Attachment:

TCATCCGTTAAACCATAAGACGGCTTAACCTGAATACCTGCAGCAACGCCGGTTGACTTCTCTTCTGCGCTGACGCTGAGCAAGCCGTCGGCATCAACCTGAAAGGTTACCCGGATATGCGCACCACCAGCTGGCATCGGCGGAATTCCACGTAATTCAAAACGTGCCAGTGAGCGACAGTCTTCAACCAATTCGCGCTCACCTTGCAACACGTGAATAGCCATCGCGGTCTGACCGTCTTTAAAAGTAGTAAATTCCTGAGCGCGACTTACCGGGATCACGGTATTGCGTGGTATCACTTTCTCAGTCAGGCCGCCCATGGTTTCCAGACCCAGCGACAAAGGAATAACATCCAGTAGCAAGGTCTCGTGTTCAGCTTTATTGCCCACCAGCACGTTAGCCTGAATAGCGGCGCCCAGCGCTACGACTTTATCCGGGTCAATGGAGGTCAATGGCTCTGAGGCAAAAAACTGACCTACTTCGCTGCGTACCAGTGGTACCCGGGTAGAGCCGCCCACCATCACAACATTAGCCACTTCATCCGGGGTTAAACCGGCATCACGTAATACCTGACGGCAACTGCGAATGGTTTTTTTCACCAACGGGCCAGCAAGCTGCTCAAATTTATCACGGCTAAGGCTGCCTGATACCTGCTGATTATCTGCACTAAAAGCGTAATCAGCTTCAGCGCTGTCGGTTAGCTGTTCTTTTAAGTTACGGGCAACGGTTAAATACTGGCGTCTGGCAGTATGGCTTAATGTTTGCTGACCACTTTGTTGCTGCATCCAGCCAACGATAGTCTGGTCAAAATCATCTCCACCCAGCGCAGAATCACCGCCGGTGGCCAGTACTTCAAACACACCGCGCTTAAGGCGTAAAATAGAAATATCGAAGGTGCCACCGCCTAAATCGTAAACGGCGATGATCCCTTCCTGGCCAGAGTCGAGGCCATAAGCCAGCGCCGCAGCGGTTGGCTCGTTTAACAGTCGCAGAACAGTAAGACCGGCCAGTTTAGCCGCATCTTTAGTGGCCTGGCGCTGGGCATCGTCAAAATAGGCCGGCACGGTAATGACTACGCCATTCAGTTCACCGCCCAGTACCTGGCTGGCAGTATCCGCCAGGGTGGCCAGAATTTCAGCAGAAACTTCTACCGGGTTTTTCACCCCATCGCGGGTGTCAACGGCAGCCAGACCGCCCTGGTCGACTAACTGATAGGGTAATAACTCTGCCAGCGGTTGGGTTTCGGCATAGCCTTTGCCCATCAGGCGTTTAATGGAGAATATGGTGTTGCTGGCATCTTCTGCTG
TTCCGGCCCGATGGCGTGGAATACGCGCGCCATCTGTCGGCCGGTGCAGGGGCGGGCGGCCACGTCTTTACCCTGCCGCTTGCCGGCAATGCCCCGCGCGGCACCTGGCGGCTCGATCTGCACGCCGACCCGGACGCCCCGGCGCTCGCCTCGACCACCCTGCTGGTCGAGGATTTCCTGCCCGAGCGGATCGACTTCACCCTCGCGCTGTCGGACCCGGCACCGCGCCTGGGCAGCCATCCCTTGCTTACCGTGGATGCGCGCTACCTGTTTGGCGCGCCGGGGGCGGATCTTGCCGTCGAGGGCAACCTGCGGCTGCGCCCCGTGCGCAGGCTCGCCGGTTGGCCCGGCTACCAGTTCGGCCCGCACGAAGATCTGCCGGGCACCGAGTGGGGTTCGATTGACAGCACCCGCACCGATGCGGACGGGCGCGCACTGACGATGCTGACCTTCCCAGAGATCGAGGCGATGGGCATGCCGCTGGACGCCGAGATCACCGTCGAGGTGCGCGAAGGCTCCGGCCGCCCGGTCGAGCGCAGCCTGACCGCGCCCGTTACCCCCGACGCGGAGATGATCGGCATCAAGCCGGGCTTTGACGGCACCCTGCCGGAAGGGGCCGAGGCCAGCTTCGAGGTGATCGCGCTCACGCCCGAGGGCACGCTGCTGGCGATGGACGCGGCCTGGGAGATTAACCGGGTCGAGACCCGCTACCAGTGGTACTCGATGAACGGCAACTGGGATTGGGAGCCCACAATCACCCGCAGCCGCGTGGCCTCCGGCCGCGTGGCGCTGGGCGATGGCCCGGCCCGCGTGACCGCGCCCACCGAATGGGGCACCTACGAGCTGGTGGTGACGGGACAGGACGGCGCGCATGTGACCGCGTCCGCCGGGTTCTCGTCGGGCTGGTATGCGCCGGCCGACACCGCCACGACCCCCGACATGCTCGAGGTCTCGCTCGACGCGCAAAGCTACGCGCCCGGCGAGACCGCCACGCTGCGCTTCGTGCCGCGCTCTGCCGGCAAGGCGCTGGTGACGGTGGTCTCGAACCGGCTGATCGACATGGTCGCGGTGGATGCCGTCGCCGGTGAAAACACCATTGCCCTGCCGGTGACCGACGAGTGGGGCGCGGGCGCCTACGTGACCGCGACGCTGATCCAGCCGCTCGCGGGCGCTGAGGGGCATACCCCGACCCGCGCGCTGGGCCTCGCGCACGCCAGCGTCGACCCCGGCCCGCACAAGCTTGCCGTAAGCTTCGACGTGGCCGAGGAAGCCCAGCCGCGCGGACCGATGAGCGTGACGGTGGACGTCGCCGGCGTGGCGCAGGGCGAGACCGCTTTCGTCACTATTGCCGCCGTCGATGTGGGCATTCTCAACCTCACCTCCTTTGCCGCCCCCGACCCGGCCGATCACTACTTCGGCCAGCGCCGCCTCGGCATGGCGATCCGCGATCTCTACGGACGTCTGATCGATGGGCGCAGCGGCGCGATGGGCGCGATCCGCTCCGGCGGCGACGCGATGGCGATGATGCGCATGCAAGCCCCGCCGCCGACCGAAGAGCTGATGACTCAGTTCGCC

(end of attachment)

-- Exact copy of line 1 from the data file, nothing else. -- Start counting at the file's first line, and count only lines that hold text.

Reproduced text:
TCATCCGTTAAACCATAAGACGGCTTAACCTGAATACCTGCAGCAACGCCGGTTGACTTCTCTTCTGCGCTGACGCTGAGCAAGCCGTCGGCATCAACCTGAAAGGTTACCCGGATATGCGCACCACCAGCTGGCATCGGCGGAATTCCACGTAATTCAAAACGTGCCAGTGAGCGACAGTCTTCAACCAATTCGCGCTCACCTTGCAACACGTGAATAGCCATCGCGGTCTGACCGTCTTTAAAAGTAGTAAATTCCTGAGCGCGACTTACCGGGATCACGGTATTGCGTGGTATCACTTTCTCAGTCAGGCCGCCCATGGTTTCCAGACCCAGCGACAAAGGAATAACATCCAGTAGCAAGGTCTCGTGTTCAGCTTTATTGCCCACCAGCACGTTAGCCTGAATAGCGGCGCCCAGCGCTACGACTTTATCCGGGTCAATGGAGGTCAATGGCTCTGAGGCAAAAAACTGACCTACTTCGCTGCGTACCAGTGGTACCCGGGTAGAGCCGCCCACCATCACAACATTAGCCACTTCATCCGGGGTTAAACCGGCATCACGTAATACCTGACGGCAACTGCGAATGGTTTTTTTCACCAACGGGCCAGCAAGCTGCTCAAATTTATCACGGCTAAGGCTGCCTGATACCTGCTGATTATCTGCACTAAAAGCGTAATCAGCTTCAGCGCTGTCGGTTAGCTGTTCTTTTAAGTTACGGGCAACGGTTAAATACTGGCGTCTGGCAGTATGGCTTAATGTTTGCTGACCACTTTGTTGCTGCATCCAGCCAACGATAGTCTGGTCAAAATCATCTCCACCCAGCGCAGAATCACCGCCGGTGGCCAGTACTTCAAACACACCGCGCTTAAGGCGTAAAATAGAAATATCGAAGGTGCCACCGCCTAAATCGTAAACGGCGATGATCCCTTCCTGGCCAGAGTCGAGGCCATAAGCCAGCGCCGCAGCGGTTGGCTCGTTTAACAGTCGCAGAACAGTAAGACCGGCCAGTTTAGCCGCATCTTTAGTGGCCTGGCGCTGGGCATCGTCAAAATAGGCCGGCACGGTAATGACTACGCCATTCAGTTCACCGCCCAGTACCTGGCTGGCAGTATCCGCCAGGGTGGCCAGAATTTCAGCAGAAACTTCTACCGGGTTTTTCACCCCATCGCGGGTGTCAACGGCAGCCAGACCGCCCTGGTCGACTAACTGATAGGGTAATAACTCTGCCAGCGGTTGGGTTTCGGCATAGCCTTTGCCCATCAGGCGTTTAATGGAGAATATGGTGTTGCTGGCATCTTCTGCTG